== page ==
[I]n any civil action of which the district courts have original jurisdiction, the district courts shall have supplemental jurisdiction over all other claims that are so related to claims in the action within such original jurisdiction that they form part of the same case or controversy under Article III of the United States Constitution. Such supplemental jurisdiction shall include claims that involve the joinder or intervention of additional parties.

    Section 1441(a) provides in relevant part:

    [A]ny civil action brought in a State court of which the district courts of the United States have original jurisdiction, may be removed by the defendant or the defendants, to the district court of the United States for the district and division embracing the place where such action is pending.

    [5] State Nat'l Ins. Co. v. Yates, 391 F.3d 577, 579 (5th Cir.2004).

    [6] Mendoza v. Murphy, 532 F.3d 342, 346 (5th Cir.2008) (quoting United Mine Workers of Am. v. Gibbs, 383 U.S. 715, 725, 86 S. Ct. 1130, 16 L. Ed. 2d 218 (1966)).

    [7] Gutierrez v. Flores, 543 F.3d 248, 251 (5th Cir.2008) (citing 28 U.S.C. § 1441(a)).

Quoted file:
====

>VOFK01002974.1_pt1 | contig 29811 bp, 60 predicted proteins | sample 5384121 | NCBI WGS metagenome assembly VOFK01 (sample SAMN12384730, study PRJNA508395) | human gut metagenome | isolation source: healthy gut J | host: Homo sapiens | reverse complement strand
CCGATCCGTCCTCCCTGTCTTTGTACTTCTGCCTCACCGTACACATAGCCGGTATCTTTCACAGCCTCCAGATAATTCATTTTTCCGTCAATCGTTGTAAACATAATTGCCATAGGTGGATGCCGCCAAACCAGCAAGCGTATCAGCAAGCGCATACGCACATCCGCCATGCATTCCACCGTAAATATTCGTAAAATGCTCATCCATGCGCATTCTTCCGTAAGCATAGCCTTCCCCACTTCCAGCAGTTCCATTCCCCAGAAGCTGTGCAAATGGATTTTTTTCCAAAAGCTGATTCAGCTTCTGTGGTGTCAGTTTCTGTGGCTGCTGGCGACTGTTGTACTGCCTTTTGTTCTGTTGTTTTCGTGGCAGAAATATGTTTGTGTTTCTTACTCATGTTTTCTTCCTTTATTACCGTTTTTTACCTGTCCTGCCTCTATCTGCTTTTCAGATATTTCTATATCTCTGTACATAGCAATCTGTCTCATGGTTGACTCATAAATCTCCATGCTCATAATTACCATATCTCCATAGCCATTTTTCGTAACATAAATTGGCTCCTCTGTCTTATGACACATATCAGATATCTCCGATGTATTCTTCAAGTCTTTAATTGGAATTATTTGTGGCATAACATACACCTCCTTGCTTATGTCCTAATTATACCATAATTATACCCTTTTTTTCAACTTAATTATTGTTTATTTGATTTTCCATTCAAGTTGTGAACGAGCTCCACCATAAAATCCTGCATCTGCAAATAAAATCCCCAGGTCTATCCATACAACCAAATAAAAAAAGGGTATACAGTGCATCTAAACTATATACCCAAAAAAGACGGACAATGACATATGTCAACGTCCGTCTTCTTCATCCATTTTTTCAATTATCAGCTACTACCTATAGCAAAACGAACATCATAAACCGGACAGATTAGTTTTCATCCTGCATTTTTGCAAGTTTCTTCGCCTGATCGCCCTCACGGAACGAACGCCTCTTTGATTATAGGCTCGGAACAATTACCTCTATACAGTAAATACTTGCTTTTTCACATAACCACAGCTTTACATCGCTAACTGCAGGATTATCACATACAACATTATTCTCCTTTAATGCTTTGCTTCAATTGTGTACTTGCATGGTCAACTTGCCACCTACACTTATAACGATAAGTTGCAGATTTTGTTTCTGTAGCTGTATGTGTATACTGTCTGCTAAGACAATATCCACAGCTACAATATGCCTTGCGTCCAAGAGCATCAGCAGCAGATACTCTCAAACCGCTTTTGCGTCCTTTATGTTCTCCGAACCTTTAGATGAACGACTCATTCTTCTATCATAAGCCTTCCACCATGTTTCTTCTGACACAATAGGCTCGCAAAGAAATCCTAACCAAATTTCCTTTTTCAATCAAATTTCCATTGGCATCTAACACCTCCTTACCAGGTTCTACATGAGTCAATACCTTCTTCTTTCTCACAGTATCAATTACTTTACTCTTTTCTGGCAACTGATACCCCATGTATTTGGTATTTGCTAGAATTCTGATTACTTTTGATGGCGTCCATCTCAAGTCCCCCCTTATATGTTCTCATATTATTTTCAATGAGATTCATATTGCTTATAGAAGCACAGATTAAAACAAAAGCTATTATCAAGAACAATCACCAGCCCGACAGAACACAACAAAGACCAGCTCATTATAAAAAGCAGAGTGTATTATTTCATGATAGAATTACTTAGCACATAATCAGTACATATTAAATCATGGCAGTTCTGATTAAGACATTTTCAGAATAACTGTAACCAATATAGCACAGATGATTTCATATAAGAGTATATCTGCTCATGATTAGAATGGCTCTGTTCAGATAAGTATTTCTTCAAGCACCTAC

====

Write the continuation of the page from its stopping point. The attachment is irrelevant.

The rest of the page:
[8] Avitts v. Amoco Prod. Co., 53 F.3d 690, 693 (5th Cir. 1995). Section 1331 provides: "The district courts shall have original jurisdiction of all civil actions arising under the Constitution, laws, or treaties of the United States." Section 1332(a) provides: "The district courts shall have original jurisdiction of all civil actions where the matter in controversy exceeds the sum or value of $75,000 ... and is between —(1) citizens of different States; (2) citizens of a State and citizens or subjects of a foreign state; (3) citizens of different States and in which citizens or subjects of a foreign state are additional parties; and (4) a foreign state ... as plaintiff and citizens of a State or of different States."

    [9] See City of Chicago v. Int'l College of Surgeons, 522 U.S. 156, 164-65, 118 S. Ct. 523, 139 L. Ed. 2d 525 (1997).

    [10] See Whiting v. Univ. of S. Miss., 451 F.3d 339, 342-43 (5th Cir.2006).

    [11] See 28 U.S.C. § 1441(a); see also Syngenta Crop Prot., Inc. v. Henson, 537 U.S. 28, 34, 123 S. Ct. 366, 154 L. Ed. 2d 368 (2002) ("Section 1441 requires that a federal court have original jurisdiction over an action in order for it to be removed from a state court."); Martin v. Hunter's Lessee, 14 U.S. (1 Wheat.) 304, 349, 4 L. Ed. 97 (1816) ("The power of removal ... presupposes an exercise of original jurisdiction to have attached elsewhere.").

    [12] See 28 U.S.C. § 1367(a).

    [13] Which we do not decide.

    [14] See Avitts v. Amoco Prod. Co., 53 F.3d 690, 693 (5th Cir.1995) ("No federal cause of action [was] asserted, and it is plain that removal jurisdiction under 28 U.S.C. § 1441 simply did not exist. The district court had no jurisdiction over the subject matter of the complaint, and the action should have been immediately remanded to state court.").